Outdoor Life Online Editor

If you’re seeking the elusive goal of perfect arrow flight-and what bowhunter isn’t?-equip your bow with a string loop: a short length of cord tied into the string in place of a standard nocking point. When you attach your release aid to a string loop, rather than directly to a bowstring, it becomes much easier to achieve perfect arrow flight.

**Without a String Loop **
Here are the main reasons you shouldn’t attach a release aid directly to your bow’s string: 1. When you attach your release aid to the bowstring below the nock of an arrow, the apex of the string at full draw is below the nock. When you shoot, the string straightens out violently below the arrow, creating excessive oscillation in the arrow.

2. The release aid applies pressure up against the nock, which could create a bend in the arrow at full draw.

3. If you draw but don’t shoot, a release aid placed on a bow’s string can force the arrow’s nock to come partially off the string. This can be dangerous if you forget to press the nock back onto the string before drawing again.

4. A release aid may torque the string, which can affect arrow flight.

5. The jaws of a release aid can wear through a monofilament string serving.

With a String Loop
Here are the main reasons you should use a string loop:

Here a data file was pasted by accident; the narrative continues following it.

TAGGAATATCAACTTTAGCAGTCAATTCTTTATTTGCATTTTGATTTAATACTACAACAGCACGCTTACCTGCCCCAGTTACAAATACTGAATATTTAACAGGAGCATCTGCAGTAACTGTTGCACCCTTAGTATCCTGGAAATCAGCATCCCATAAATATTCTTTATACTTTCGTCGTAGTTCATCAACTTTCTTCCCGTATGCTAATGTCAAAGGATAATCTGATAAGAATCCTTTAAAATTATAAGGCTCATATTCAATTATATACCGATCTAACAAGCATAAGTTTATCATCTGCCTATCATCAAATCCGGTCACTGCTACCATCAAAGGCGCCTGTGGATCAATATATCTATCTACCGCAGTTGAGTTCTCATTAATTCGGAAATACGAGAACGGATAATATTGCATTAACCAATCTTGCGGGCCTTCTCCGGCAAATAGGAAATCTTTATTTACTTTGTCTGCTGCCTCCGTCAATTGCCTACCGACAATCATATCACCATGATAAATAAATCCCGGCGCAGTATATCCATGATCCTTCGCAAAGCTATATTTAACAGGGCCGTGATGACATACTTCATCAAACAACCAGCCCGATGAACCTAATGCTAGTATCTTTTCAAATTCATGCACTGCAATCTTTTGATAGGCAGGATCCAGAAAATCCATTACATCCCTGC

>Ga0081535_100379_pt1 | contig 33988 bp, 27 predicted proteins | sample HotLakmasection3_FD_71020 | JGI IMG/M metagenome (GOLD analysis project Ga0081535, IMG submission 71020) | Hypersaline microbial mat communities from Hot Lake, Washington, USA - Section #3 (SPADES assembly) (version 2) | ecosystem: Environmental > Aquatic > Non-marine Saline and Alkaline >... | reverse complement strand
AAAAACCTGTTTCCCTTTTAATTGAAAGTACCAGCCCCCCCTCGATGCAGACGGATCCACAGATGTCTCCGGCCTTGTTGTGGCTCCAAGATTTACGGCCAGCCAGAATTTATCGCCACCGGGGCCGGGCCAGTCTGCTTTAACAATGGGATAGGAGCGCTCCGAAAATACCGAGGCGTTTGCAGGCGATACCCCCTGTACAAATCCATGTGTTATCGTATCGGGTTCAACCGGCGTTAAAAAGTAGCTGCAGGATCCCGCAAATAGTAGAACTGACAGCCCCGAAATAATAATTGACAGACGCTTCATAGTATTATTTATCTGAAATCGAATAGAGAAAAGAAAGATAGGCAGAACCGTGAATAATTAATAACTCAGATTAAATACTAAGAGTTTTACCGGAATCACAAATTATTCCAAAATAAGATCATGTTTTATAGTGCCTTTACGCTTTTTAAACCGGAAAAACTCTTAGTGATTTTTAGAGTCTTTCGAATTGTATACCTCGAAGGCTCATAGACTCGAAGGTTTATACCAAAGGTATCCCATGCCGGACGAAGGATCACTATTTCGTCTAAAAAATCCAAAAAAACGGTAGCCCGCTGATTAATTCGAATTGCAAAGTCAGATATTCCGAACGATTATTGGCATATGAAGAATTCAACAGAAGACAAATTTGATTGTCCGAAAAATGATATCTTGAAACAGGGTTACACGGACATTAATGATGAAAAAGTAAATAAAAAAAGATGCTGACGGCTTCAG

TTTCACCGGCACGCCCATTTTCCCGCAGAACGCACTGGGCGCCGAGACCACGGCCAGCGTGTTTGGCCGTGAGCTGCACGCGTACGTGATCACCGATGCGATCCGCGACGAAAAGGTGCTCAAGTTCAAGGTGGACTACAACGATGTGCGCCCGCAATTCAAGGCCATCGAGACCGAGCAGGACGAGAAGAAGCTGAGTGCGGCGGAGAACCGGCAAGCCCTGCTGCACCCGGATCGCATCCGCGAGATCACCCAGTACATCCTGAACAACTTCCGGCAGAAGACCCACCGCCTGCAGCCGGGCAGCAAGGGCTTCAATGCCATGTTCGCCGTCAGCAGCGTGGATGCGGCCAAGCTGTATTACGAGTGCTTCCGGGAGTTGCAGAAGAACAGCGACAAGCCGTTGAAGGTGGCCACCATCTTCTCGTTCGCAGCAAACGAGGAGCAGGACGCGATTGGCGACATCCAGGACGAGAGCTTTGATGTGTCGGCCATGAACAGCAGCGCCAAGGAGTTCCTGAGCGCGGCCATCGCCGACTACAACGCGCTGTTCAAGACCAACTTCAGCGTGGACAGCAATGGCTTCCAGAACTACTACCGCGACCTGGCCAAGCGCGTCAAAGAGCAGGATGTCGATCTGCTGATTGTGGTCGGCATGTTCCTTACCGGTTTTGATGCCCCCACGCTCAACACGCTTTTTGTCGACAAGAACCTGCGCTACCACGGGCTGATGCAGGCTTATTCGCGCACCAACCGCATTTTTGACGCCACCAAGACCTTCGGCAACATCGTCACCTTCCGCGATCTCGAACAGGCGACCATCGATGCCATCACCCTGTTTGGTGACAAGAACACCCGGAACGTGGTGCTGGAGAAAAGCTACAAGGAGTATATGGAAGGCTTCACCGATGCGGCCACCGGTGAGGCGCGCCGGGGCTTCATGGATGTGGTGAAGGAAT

1. A string loop positions the release aid (and the apex of the bowstring at full draw) directly in line with the arrow. As a result, when a bow is shot, all forces on the arrow are forward.

2. The string loop equalizes pressure above and below the nock, so the arrow remains straight as the bow is drawn and aimed.

3. The string loop eliminates any potential twisting of the bowstring with the release aid. Twisting will take place on the loop, not the bowstring.

4. A bow can be drawn many times without the arrow accidentally popping off the string.

5. A loop tied tightly to the string will help turn a string peep to the same position every time you draw, eliminating the need for rubber alignment tubing.

6. You can screw the loop up and down the center serving on the bowstring for perfect positioning. So okay, a string loop can give you straighter-flying arrows and a more forgiving bow setup, but what’s the catch? A string loop will shorten your draw length a little bit, depending on which loop you use. But that’s not much to give up when you consider all the benefits.